Moody’s gives Phl 3rd major investment grade rating
Kathleen Martin (The Philippine Star) - October 4, 2013 - 12:00am

MANILA, Philippines - From being an Asian economic laggard, the Philippines has emerged as one of the region’s preferred destinations for investors based on another investment grade rating, this time from Moody’s Investors Service.

Moody’s announced yesterday giving the country a Baa3 rating “with positive outlook,” a notch up from the earlier Ba1. A positive outlook means another upgrade may be on the horizon in the next 12 to 18 months.

Malacañang expressed elation yesterday at the news of the latest investment grade rating, the third for the country.

“The pleasant surprise was that we were also given a positive outlook; meaning, the prospects of another upgrade are quite positive as well,” Secretary Ricky Carandang of the Presidential Communications Development and Strategic Planning Office said.

“This will have implications or has already had implications for our credit standing, but this sort of just formalizes it,” Carandang said. “It is a continuation of the confidence that the international community has in the fiscal management of the President and his team.”

The upgrade to investment grade rating is on the back of the country’s robust economy, fiscal and debt consolidation, and political stability and improved governance, Moody’s said.

“The Philippines’ economic performance has entered a structural shift to higher growth, accompanied by low inflation,” Moody’s said.

The economy expanded by 7.6 percent in the first half, from the strong 6.8 percent growth in 2012.

“These levels are among the fastest rates of growth in Asia-Pacific and across emerging markets globally,” Moody’s pointed out.

At the same time, Moody’s cited the improved fiscal management, which has increased tax revenues.

“Revenue growth has accommodated sizable increases in infrastructure and social spending, although revenue generation remains weak when compared with investment-grade countries overall,” Moody’s said.

Moreover, the country’s resilience in the face of volatility brought about by the likelihood of the easing of the US Federal Reserve has also contributed in part to the credit rating action.

“Over the past few months, the prospects of Fed tapering had only a muted effect on funding conditions for the Philippines. An underlying shift in the government’s funding profile has contributed to the country’s resilience to such external financial shocks,” Moody’s said. The country is now less dependent on foreign loans.

“The government’s improved ability to fund itself onshore reflects both the country’s healthy external payments position and the ample liquidity in its banking system, which is also the only system worldwide deemed by Moody’s to have a positive outlook,” it said.

The debt watcher noted the country is likely to maintain a current account surplus amid strong remittance inflows from overseas Filipinos and as the business process outsourcing sector continues to grow.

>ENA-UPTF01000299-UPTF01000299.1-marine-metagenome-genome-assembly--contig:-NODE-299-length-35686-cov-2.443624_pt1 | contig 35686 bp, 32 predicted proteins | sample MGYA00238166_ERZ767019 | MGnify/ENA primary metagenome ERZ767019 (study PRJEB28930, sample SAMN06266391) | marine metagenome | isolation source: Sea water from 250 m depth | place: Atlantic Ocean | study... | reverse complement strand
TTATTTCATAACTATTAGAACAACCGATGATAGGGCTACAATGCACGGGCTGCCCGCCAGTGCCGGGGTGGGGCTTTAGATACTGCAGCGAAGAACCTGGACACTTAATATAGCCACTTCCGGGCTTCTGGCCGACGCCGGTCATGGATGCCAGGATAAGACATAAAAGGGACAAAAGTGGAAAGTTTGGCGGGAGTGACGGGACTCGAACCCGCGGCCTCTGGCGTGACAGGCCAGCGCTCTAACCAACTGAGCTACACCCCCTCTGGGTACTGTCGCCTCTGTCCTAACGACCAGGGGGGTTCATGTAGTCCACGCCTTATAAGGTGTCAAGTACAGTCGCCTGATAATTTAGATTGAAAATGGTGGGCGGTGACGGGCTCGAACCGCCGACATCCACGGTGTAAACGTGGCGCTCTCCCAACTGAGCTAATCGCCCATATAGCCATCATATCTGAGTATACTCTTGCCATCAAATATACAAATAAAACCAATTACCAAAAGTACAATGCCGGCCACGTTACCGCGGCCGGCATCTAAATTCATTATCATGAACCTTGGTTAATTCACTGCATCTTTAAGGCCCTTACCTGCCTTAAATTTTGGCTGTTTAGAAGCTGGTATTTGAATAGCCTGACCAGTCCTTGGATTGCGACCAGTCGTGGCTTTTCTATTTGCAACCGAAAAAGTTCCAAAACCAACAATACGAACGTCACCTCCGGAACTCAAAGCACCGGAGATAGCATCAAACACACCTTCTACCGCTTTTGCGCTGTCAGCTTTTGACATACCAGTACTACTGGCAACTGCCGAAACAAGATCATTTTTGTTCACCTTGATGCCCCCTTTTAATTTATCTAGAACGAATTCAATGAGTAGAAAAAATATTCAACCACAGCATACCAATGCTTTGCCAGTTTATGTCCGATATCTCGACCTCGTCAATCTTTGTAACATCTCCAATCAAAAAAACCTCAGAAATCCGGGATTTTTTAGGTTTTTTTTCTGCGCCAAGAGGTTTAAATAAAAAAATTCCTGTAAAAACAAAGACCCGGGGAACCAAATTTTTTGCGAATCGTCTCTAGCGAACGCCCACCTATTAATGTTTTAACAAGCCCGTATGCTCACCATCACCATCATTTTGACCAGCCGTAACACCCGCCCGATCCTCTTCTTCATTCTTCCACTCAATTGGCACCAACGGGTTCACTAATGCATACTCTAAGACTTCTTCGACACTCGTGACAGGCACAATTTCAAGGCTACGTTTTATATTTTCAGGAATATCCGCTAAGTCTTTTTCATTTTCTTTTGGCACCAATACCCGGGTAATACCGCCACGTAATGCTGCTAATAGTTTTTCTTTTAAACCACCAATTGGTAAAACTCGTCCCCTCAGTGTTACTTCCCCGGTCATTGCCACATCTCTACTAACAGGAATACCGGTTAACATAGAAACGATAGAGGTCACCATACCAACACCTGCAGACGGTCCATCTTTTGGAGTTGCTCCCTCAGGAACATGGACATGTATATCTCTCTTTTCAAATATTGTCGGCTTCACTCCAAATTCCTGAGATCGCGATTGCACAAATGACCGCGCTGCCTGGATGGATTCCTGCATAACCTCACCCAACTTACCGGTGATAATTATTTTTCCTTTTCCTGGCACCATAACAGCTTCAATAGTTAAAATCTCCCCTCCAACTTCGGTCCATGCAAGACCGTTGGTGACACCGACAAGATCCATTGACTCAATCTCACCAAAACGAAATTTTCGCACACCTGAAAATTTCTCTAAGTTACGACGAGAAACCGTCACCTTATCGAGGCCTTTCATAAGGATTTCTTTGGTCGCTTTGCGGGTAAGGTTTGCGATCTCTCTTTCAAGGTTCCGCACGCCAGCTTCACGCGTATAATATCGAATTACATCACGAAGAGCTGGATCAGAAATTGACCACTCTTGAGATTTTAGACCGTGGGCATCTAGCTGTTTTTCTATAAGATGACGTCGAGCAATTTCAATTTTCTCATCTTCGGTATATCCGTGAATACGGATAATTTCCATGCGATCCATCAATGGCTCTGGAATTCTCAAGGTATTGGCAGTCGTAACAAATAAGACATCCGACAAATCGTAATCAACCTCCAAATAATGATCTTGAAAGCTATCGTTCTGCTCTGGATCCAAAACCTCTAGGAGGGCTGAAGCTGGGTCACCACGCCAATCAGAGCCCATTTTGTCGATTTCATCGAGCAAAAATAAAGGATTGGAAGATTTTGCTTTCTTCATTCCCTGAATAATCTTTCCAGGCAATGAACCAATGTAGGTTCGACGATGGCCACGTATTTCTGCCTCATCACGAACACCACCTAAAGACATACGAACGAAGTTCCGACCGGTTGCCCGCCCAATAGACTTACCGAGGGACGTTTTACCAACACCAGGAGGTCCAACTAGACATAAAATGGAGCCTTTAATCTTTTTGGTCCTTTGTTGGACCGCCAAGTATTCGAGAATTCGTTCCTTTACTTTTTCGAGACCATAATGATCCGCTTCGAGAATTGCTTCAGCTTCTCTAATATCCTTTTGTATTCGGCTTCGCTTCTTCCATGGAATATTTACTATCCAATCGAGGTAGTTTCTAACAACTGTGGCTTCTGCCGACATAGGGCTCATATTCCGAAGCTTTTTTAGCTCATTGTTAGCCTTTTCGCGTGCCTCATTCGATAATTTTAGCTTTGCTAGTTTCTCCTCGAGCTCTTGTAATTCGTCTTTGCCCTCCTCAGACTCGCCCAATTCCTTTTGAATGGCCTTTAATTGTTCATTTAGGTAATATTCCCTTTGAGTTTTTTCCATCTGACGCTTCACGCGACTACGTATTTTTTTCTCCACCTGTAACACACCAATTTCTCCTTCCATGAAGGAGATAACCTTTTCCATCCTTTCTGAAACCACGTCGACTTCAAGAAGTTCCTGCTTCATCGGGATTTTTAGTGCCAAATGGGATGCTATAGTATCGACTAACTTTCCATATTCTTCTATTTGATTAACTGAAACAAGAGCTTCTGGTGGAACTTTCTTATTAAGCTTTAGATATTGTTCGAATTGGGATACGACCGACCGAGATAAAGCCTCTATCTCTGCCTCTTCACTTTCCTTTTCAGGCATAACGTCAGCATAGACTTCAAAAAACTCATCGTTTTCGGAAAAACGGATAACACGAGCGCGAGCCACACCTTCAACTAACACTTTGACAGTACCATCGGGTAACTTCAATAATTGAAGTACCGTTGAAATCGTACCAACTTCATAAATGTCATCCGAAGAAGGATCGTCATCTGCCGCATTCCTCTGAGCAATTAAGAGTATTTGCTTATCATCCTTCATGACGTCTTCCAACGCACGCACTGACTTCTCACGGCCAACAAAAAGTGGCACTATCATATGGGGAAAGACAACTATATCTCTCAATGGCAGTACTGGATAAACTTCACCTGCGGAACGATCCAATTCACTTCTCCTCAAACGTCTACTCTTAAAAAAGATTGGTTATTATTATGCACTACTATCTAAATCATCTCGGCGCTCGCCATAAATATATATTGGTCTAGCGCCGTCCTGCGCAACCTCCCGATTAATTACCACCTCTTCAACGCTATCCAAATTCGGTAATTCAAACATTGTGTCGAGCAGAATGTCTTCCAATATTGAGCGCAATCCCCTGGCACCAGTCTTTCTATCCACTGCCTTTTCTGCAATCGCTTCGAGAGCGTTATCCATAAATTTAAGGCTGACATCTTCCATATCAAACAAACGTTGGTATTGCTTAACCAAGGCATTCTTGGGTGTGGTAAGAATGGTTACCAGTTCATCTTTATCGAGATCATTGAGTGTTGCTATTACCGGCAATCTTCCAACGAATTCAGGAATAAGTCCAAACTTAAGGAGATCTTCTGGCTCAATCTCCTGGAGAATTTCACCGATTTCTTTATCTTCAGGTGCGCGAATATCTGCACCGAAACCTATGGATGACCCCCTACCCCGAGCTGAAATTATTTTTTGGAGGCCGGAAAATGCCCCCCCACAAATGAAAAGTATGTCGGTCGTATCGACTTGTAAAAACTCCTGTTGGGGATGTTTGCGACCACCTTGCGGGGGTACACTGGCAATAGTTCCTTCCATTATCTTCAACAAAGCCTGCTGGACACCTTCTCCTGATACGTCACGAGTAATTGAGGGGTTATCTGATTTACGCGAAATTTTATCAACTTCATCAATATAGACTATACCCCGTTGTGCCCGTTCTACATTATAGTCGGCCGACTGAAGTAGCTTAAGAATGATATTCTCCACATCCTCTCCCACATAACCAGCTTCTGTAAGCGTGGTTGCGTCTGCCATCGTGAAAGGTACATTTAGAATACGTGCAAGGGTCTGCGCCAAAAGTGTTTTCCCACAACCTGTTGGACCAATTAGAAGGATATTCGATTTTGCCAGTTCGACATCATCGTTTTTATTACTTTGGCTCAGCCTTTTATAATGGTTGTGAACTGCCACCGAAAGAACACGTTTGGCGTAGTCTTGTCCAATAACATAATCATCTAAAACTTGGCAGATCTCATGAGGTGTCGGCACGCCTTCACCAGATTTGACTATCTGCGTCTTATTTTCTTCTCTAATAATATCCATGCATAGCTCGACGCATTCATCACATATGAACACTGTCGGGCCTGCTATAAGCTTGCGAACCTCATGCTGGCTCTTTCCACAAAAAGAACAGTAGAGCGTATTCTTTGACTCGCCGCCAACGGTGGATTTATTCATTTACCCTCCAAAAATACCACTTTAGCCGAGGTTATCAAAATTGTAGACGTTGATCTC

“In addition, the Aquino administration has maintained its popularity among voters, which in turn supports the further institutionalization of reforms for good governance,” Moody’s pointed out.

“This situation has in turn been reflected in improving third-party assessments of institutional quality and international competitiveness,” it added.

“Sustained political stability points to better prospects for reform over the second half of the current presidential administration,” it pointed out.

“In view of the currently positive outlook on the Philippines’ sovereign rating, a downward rating movement is unlikely over the short term,” Moody’s said.

But the debt watcher stressed “macroeconomic instability” can adversely affect ratings in the future.

“The emergence of macroeconomic instability – which leads to a substantial deterioration in fiscal/debt metrics, a rise in debt-servicing costs, and/or an erosion of the country’s external payments position – could exert downward pressure on the rating,” it added.

Moody’s is the third major credit rating agency to give the country an investment grade rating. The firm announced its rating review on the country in July.

The country’s first investment grade rating was received from Fitch Ratings in March, while the next was given by Standard and Poor’s in May.

 

Potential recognized

Bangko Sentral ng Pilipinas Governor Amando Tetangco Jr. said the rating was a recognition of the country’s strong prospects.

“This is an affirmation of the steady and responsible macroeconomic stewardship and purposeful structural reform agenda of the Philippines,” he said. “Clearly, Moody’s has acknowledged the strong upside potentials and the constructive dynamics of the economy that should enable it to ride out the volatilities in global financial markets,” Tetangco said in a text message to reporters.

He said the latest credit rating is likely to further spur investments and help sustain the robust economic growth.

“This development should bode well for more investments, both local and foreign, in the country. Greater investments should strengthen the base for sustained and inclusive economic growth and usher in a transformative period for the Philippine economy,” Tetangco said.

“The BSP shall continue to be attentive to challenges and risks in the operating environment. We will continue to ensure that the economy’s resilience and flexibility are safeguarded through prudent monetary and financial policies,” he said. – With Zinnia dela Peña, Paolo Romero, Delon Porcalla

 

 

BANGKO SENTRAL COUNTRY DELON PORCALLA FEDERAL RESERVE FITCH RATINGS INVESTORS SERVICE MOODY RATING
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